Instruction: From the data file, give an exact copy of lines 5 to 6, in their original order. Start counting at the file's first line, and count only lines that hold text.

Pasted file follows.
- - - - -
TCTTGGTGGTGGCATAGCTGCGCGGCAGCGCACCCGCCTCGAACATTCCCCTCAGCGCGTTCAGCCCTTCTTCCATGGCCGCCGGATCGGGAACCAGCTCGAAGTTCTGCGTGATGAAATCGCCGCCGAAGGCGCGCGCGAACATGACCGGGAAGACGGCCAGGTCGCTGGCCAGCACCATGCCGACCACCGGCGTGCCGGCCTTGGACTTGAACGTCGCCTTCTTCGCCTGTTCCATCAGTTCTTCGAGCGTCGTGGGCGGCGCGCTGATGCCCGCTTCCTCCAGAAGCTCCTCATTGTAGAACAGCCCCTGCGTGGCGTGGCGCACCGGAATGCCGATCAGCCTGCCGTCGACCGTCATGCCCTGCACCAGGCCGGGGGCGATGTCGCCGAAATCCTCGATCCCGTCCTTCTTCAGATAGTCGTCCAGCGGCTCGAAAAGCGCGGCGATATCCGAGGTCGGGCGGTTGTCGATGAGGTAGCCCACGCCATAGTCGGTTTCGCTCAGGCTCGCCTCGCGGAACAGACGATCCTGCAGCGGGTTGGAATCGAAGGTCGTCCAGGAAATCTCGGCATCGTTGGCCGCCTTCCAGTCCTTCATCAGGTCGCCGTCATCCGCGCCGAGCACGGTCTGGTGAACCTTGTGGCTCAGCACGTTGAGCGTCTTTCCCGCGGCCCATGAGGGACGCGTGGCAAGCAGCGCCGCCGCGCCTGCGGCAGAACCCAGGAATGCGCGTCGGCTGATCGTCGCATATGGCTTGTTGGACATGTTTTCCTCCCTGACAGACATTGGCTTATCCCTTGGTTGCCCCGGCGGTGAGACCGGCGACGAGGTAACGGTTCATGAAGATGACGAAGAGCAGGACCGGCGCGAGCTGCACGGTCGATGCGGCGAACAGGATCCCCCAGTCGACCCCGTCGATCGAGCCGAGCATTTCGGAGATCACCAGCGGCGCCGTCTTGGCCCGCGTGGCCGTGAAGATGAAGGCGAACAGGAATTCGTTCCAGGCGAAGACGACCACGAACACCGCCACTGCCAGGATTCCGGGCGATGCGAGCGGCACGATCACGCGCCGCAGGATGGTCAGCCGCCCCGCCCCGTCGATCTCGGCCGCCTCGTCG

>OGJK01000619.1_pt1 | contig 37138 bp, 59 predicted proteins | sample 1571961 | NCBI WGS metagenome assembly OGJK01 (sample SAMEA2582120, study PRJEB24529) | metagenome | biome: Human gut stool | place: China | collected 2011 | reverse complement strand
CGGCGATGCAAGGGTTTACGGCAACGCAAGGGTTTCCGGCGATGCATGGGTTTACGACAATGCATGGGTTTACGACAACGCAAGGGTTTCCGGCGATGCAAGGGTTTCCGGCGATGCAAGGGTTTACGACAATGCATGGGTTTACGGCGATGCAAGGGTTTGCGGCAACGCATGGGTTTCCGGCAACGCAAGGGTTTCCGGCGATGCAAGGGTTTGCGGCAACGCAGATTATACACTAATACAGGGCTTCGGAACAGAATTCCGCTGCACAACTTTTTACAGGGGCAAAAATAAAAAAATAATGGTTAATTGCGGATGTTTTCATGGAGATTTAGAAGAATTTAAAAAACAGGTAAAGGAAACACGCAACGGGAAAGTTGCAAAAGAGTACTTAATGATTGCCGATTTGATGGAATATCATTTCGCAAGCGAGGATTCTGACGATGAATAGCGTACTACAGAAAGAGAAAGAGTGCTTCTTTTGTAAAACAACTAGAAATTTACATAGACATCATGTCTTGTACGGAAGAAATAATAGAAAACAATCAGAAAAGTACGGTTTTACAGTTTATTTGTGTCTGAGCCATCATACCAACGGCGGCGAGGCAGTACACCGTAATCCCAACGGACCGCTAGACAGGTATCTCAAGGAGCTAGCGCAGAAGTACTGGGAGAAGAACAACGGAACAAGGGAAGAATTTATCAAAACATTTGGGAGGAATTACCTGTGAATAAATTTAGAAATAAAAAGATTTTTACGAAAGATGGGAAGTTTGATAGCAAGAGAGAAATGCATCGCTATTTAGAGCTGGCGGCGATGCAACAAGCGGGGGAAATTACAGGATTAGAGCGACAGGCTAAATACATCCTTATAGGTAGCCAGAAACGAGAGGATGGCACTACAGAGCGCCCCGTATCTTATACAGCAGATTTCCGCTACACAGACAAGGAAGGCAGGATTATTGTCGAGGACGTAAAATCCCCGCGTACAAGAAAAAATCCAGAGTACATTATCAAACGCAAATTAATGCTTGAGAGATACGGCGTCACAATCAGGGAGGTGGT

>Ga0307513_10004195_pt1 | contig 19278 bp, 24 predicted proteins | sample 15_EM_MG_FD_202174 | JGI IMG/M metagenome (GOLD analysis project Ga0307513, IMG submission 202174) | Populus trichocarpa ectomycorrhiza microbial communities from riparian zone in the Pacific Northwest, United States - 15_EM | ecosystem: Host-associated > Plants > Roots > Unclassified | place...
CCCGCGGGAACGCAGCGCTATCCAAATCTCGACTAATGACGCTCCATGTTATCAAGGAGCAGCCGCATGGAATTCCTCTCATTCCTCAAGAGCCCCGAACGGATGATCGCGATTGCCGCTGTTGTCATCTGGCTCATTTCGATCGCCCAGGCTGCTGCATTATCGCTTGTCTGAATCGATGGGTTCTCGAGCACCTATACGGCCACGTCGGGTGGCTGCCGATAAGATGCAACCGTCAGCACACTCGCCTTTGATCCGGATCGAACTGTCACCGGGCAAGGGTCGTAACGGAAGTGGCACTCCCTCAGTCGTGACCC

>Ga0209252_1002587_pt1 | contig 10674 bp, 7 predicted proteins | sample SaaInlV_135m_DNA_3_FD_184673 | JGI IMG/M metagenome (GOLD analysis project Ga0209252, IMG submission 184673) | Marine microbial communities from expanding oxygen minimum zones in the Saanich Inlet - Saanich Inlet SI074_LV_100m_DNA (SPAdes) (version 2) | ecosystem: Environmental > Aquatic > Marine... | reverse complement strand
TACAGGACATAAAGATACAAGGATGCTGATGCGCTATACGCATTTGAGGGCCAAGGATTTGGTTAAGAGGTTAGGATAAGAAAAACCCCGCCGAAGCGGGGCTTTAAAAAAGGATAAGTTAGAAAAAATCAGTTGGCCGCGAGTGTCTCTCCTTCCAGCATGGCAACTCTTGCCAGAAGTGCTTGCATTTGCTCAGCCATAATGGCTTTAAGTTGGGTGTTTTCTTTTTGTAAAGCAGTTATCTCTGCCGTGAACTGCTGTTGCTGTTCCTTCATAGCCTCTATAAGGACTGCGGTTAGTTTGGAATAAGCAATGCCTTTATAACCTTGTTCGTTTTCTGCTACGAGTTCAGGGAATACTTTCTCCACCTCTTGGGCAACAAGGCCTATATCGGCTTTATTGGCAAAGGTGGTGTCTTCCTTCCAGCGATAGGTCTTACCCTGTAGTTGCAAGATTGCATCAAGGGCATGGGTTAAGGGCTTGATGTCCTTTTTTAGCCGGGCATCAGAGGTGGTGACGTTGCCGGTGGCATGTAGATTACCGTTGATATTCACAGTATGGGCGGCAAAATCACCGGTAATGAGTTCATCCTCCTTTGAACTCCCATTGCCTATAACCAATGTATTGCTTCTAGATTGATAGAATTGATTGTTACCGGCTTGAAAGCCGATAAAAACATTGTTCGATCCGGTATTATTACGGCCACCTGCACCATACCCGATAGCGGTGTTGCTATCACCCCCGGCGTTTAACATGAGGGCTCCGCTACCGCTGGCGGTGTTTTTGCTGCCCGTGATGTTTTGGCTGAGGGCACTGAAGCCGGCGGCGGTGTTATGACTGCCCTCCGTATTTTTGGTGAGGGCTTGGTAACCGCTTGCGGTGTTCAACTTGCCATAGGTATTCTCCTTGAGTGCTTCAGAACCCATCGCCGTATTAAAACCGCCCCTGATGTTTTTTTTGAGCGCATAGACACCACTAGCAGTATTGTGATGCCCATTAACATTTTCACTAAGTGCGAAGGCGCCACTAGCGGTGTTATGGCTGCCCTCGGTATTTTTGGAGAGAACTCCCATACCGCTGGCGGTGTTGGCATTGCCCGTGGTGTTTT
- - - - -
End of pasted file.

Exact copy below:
CCCGCGGGAACGCAGCGCTATCCAAATCTCGACTAATGACGCTCCATGTTATCAAGGAGCAGCCGCATGGAATTCCTCTCATTCCTCAAGAGCCCCGAACGGATGATCGCGATTGCCGCTGTTGTCATCTGGCTCATTTCGATCGCCCAGGCTGCTGCATTATCGCTTGTCTGAATCGATGGGTTCTCGAGCACCTATACGGCCACGTCGGGTGGCTGCCGATAAGATGCAACCGTCAGCACACTCGCCTTTGATCCGGATCGAACTGTCACCGGGCAAGGGTCGTAACGGAAGTGGCACTCCCTCAGTCGTGACCC

>Ga0209252_1002587_pt1 | contig 10674 bp, 7 predicted proteins | sample SaaInlV_135m_DNA_3_FD_184673 | JGI IMG/M metagenome (GOLD analysis project Ga0209252, IMG submission 184673) | Marine microbial communities from expanding oxygen minimum zones in the Saanich Inlet - Saanich Inlet SI074_LV_100m_DNA (SPAdes) (version 2) | ecosystem: Environmental > Aquatic > Marine... | reverse complement strand